Use Cinematic Techniques
We usually associate fictional stories with movies. Novels are commonly made into films and original screenplays are based on imagination.
Yet, many movies are based on true stories. And all documentaries are nonfiction films.
Thus, nonfiction writers can and should use cinematic techniques to write nonfiction books and blog posts.
As you approach your book or blog post, think of it as a movie. Break each part into scenes. Imagine that your readers are viewers. What are you showing them? Do they understand what they see?
Give your readers a “wide shot” to get the big picture. Then zoom in on details. Pan to show the surroundings so they see the context. Use words to make a picture rather than just explain things, as is so prevalent in nonfiction.
Think about Point-of-View (POV). Think about scene, setting, characters, dialog, and any comedy or drama you may be able to inject into your writing.
This is an exciting way to think about writing a nonfiction book or blog post. Imagine it as a movie and let the scenes unfold. No, you are not writing a script; you are writing prose, but visualizing it in your mind in a cinematic way.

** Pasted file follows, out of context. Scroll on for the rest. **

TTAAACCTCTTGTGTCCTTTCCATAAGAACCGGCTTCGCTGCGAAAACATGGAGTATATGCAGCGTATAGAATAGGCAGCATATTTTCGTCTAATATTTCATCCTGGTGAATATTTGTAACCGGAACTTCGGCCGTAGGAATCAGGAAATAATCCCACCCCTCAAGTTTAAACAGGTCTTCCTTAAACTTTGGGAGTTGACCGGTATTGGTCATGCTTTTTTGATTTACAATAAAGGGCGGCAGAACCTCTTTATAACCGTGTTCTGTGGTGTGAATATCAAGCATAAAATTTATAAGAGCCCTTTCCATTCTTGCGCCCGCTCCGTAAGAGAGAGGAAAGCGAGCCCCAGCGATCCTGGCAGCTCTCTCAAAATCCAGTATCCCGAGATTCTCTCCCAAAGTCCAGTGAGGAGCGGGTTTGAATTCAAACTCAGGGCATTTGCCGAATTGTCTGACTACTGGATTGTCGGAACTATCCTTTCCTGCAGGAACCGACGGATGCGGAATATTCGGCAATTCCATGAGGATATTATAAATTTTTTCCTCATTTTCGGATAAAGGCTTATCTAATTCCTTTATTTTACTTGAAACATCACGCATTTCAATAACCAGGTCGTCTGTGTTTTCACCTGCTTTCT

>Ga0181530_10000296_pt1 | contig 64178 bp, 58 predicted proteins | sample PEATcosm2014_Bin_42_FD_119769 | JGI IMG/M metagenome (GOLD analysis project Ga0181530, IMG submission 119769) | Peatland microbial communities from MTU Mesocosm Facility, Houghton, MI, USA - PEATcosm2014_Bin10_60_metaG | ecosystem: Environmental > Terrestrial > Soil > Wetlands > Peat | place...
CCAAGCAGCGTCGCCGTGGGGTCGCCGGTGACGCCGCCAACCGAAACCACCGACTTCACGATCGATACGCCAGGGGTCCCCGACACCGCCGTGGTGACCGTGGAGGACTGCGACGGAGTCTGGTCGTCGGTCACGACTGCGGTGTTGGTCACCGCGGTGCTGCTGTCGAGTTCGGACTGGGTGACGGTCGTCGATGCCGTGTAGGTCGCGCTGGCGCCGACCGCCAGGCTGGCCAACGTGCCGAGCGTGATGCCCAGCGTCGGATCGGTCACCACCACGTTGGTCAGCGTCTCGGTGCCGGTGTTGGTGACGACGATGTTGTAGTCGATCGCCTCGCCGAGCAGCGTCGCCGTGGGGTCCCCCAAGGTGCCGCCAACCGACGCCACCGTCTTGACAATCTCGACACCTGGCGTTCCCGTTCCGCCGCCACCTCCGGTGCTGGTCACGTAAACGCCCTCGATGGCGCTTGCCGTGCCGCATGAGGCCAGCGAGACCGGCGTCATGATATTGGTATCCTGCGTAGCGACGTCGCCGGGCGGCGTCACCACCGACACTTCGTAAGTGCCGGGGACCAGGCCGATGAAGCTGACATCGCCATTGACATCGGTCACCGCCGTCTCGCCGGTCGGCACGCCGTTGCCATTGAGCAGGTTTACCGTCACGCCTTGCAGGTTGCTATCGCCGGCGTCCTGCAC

Readers are captivated by this style of writing.
Write Powerful Nonfiction
Nonfiction does not need to read like an academic paper. Sadly, most of it does. That’s why Christian nonfiction writers want to examine how they write and break bad habits.
Nonfiction has the power to educate and inspire others about a wide range of topics. It has the potential to help people to live better lives today and to influence their eternal destiny.
To be effective, nonfiction Christian writers must:
■ Be motivated to meet a genuine need in the lives of others. Write with intentionality.
■ Structure your writing to enhance clarity.
■ Strike a balance between spirituality, humanity, and your subject matter to help people effectively.
■ Eliminate Christian jargon from all your writing, including those on theological topics.
■ Don’t be afraid to use different techniques to hold reader interest. That includes things like letting your personality shine through or using cinematic techniques.
Understand boundaries. Do not blur nonfiction and fiction. Christian nonfiction writers have an obligation to be factual. That means there should be no opinion stated as fact, and no facts used that has not been confirmed using multiple reliable sources.
It is both an honor and a responsibility to write Christian nonfiction. It enables us to teach and help others, and the income from nonfiction, which supports our writing ministry, can be far greater than fiction.